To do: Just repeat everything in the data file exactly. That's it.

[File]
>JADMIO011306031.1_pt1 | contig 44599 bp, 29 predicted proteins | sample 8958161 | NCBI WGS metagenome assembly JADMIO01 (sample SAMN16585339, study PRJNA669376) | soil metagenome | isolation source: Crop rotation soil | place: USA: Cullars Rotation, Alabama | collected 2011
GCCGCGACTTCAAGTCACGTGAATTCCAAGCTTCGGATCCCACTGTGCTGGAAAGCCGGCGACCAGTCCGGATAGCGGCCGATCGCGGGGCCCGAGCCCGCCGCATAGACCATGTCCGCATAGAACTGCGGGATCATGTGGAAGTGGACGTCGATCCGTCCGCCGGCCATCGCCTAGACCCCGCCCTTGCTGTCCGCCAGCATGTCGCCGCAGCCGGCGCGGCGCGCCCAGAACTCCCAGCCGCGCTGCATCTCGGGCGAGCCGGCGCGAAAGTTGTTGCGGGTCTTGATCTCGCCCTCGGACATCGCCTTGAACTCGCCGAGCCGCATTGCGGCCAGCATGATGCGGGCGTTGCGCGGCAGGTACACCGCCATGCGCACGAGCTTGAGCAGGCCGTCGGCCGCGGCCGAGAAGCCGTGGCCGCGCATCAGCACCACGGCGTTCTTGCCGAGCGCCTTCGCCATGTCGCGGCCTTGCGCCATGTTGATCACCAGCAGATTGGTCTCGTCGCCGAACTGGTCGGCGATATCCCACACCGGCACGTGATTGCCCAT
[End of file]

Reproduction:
>JADMIO011306031.1_pt1 | contig 44599 bp, 29 predicted proteins | sample 8958161 | NCBI WGS metagenome assembly JADMIO01 (sample SAMN16585339, study PRJNA669376) | soil metagenome | isolation source: Crop rotation soil | place: USA: Cullars Rotation, Alabama | collected 2011
GCCGCGACTTCAAGTCACGTGAATTCCAAGCTTCGGATCCCACTGTGCTGGAAAGCCGGCGACCAGTCCGGATAGCGGCCGATCGCGGGGCCCGAGCCCGCCGCATAGACCATGTCCGCATAGAACTGCGGGATCATGTGGAAGTGGACGTCGATCCGTCCGCCGGCCATCGCCTAGACCCCGCCCTTGCTGTCCGCCAGCATGTCGCCGCAGCCGGCGCGGCGCGCCCAGAACTCCCAGCCGCGCTGCATCTCGGGCGAGCCGGCGCGAAAGTTGTTGCGGGTCTTGATCTCGCCCTCGGACATCGCCTTGAACTCGCCGAGCCGCATTGCGGCCAGCATGATGCGGGCGTTGCGCGGCAGGTACACCGCCATGCGCACGAGCTTGAGCAGGCCGTCGGCCGCGGCCGAGAAGCCGTGGCCGCGCATCAGCACCACGGCGTTCTTGCCGAGCGCCTTCGCCATGTCGCGGCCTTGCGCCATGTTGATCACCAGCAGATTGGTCTCGTCGCCGAACTGGTCGGCGATATCCCACACCGGCACGTGATTGCCCAT